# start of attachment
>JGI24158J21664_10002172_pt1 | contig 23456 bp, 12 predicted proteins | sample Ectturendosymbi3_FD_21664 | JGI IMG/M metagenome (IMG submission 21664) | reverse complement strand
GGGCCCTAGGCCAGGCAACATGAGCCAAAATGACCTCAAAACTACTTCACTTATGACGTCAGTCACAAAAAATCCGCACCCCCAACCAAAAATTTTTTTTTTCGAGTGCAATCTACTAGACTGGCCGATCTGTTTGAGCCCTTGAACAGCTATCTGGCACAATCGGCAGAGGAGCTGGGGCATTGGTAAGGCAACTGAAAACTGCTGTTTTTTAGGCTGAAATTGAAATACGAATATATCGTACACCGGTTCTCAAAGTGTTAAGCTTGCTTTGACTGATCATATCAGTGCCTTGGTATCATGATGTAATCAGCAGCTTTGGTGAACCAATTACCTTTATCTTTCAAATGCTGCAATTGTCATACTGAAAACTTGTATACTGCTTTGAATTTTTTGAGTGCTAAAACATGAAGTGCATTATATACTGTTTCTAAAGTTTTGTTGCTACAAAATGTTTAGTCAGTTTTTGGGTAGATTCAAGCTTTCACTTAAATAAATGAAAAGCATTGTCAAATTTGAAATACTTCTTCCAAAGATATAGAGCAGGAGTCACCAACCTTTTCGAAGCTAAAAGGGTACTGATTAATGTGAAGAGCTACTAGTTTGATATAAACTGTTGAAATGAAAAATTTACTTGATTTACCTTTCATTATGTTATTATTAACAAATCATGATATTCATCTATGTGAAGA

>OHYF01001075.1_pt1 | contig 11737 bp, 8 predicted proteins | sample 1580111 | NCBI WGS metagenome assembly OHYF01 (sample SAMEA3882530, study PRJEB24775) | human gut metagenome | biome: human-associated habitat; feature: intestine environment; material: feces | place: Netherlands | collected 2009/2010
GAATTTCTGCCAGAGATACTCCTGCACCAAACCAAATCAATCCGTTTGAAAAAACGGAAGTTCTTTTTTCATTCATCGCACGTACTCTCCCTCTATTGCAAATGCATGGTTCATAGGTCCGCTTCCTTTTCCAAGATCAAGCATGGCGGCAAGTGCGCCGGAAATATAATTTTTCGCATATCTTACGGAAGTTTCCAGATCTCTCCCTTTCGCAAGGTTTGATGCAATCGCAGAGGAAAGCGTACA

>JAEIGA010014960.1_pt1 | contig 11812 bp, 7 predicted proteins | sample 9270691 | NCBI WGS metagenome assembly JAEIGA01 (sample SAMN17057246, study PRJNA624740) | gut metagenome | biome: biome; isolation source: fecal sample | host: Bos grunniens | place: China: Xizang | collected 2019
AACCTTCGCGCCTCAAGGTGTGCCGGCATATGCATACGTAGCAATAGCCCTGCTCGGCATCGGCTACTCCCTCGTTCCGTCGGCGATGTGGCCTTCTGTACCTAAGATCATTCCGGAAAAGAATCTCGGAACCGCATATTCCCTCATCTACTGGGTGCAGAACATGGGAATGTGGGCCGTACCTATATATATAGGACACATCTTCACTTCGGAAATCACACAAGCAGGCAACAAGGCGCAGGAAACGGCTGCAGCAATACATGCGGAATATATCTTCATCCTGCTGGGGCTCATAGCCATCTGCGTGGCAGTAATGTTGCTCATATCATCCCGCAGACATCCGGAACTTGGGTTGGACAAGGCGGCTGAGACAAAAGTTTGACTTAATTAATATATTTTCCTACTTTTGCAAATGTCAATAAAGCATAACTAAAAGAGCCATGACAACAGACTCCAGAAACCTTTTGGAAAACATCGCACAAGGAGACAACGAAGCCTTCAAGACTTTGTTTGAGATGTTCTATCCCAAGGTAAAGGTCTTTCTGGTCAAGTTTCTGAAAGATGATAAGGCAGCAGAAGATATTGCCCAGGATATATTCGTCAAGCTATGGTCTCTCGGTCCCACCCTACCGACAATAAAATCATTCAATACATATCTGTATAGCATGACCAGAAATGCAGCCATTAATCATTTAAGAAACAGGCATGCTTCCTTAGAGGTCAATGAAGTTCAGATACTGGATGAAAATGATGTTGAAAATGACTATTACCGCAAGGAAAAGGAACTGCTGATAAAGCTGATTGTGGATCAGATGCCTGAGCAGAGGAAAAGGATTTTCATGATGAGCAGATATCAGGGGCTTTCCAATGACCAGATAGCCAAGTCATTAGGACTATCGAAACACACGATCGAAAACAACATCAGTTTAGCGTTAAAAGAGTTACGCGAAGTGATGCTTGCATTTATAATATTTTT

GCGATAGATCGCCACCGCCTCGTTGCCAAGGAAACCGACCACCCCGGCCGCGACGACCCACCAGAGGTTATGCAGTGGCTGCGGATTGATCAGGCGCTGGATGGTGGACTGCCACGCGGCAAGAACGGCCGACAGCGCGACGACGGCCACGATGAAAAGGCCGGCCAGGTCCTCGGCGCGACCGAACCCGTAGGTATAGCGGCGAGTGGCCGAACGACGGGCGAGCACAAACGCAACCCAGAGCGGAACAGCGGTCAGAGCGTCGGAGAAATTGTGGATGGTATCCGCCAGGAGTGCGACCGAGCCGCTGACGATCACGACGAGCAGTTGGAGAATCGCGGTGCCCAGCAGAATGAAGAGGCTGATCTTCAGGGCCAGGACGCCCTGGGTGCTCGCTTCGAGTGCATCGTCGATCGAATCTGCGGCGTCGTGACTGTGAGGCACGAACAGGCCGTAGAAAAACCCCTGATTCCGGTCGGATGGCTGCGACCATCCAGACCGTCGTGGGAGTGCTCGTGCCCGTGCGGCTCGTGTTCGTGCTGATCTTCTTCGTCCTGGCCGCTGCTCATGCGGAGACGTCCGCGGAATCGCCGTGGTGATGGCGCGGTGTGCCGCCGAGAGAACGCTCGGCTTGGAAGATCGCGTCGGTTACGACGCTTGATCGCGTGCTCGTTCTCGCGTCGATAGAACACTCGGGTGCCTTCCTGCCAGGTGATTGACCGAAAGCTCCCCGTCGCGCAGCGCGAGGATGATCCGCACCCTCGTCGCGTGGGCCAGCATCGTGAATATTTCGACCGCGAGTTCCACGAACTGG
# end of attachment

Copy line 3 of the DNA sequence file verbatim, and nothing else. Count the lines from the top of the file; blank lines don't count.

>OHYF01001075.1_pt1 | contig 11737 bp, 8 predicted proteins | sample 1580111 | NCBI WGS metagenome assembly OHYF01 (sample SAMEA3882530, study PRJEB24775) | human gut metagenome | biome: human-associated habitat; feature: intestine environment; material: feces | place: Netherlands | collected 2009/2010